The Columbus, Ohio prosecutor’s office has decided not to pursue domestic abuse charges against Dallas Cowboys rookie running back Ezekiel Elliott.
The city cited “conflicting and inconsistent” stories from the victim, his ex-girlfriend Tiffany Thompson, as a reason why they wouldn’t pursue charges.
The NFL is still investigating the case, though, and Elliott could find himself with another issue as a fallout from the case.
In court documents obtained by the Star-Telegram, Elliott and his ex-girlfriend, Thompson, had a text exchange about an upcoming NFL “drug test.”
Thompson texted Elliott: “I know you’re stressed out, if you need me call me. Just do everything you can to pass your drug test tomorrow. You’ll be okay. I’m here for you”
To that, Elliott responded: “I’m gonna pass.”
In a subsequent text, Elliott wrote: “About to live in this sauna the next 24 hours.”
Elliott’s lead legal advisor, Frank C. Salzano, called the text exchange “a non story.”
“We are happy to move on to football and look forward to playing against the Giants,” Salzano said.
Elliott was not available for comment Tuesday as the team was off. They resume practice Wednesday. The Cowboys did not comment on the matter, but it likely won’t sit well with owner Jerry Jones.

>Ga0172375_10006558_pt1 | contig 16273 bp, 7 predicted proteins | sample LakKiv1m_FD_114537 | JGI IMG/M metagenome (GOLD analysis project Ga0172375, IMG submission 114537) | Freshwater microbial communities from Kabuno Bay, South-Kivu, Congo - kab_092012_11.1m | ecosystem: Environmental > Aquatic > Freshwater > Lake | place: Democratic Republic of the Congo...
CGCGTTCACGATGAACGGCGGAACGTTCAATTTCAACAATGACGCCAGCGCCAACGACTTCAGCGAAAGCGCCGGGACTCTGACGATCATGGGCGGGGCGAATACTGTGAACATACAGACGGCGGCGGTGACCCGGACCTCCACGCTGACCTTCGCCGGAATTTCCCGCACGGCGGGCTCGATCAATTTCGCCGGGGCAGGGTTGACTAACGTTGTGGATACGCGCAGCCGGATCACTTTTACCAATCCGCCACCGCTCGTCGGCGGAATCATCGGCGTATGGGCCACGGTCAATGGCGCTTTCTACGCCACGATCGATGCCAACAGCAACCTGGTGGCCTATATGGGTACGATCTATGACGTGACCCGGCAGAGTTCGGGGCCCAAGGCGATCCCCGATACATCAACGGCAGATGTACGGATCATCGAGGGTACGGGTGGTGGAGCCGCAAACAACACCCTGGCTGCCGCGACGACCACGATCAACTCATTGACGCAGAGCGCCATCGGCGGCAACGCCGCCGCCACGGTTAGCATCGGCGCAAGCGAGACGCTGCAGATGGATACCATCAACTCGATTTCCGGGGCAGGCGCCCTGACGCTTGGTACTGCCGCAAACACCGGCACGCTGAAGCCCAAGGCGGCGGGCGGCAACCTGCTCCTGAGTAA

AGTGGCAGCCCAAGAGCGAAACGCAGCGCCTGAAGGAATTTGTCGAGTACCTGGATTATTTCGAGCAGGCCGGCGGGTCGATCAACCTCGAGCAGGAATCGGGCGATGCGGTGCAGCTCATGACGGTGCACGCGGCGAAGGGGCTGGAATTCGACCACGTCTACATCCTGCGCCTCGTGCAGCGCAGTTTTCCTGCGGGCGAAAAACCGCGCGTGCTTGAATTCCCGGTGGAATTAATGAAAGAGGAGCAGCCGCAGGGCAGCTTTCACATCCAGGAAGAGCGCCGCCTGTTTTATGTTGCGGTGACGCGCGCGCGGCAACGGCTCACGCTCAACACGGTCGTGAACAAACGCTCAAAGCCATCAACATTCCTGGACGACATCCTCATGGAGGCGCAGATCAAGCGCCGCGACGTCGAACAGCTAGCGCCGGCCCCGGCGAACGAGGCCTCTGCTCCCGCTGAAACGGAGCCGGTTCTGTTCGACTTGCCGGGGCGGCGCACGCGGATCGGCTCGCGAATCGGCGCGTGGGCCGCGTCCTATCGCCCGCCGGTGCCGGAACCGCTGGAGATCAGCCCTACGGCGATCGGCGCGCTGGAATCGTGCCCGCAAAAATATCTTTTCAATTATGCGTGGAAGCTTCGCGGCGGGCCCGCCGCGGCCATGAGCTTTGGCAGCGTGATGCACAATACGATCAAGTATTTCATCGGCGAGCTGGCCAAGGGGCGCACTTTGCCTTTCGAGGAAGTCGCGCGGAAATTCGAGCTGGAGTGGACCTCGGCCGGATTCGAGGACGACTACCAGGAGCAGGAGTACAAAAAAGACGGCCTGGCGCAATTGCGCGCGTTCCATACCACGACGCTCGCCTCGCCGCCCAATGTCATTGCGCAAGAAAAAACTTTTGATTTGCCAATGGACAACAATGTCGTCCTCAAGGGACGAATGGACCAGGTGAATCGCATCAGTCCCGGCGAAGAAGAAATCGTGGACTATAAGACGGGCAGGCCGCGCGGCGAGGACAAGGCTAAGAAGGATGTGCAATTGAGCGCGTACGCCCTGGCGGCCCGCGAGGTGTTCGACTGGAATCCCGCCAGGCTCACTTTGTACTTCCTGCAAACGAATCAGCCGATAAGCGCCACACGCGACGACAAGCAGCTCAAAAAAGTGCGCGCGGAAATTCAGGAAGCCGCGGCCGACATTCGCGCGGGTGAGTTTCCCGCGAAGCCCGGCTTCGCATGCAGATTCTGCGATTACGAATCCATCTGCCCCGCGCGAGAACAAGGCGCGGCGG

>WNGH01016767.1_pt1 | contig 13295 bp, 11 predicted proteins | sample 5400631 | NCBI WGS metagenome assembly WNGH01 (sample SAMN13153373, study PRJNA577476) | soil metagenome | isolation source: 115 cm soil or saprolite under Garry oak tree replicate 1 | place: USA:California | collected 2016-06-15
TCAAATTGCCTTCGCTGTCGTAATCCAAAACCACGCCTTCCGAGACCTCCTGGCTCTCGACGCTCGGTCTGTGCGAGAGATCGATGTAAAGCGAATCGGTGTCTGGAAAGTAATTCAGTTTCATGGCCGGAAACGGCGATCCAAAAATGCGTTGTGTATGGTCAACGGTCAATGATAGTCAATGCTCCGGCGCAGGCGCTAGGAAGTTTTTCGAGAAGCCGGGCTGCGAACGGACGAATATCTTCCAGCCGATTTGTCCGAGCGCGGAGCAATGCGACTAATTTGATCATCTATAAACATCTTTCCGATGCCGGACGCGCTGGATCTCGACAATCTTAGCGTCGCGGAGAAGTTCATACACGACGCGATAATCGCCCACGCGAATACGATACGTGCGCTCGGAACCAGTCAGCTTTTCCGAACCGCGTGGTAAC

Jones wasn’t happy when Elliott visited a marijuana shop in Seattle last month before a preseason game, and Elliott later acknowledged it wasn’t the best idea.
This text exchange, coupled with the Seattle visit, may be enough to put Elliott in the league’s substance-abuse program. Players do not necessarily have to fail a drug test to enter Stage 1 (intervention) of the program.
An NFL spokesman said the decision in a case such as Elliott’s is based upon the opinion of jointly appointed independent medical advisers by the NFL and NFLPA.
“They make the decision if a player should be put into the program,” the NFL spokesman wrote in an email.
Asked if he was worried about Elliott being put in the program, Salzano said: “I can’t control what they do.”
According to the league’s policy on substances of abuse, which was agreed upon with the NFLPA, players are subject to enter the program based on “behavior.”
The policy states: “Behavior (including but not limited to an arrest or conduct related to an alleged misuse of Substances of Abuse occurring up to two (2) football seasons prior to the Player’s applicable scouting combine) which, in the judgment of the Medical Director, exhibits physical, behavioral, or psychological signs or symptoms of misuse of Substances of Abuse.”
The other two ways to get into the program are by a failed drug test or self-referral.
Clarence E. Hill Jr. contributed to this report.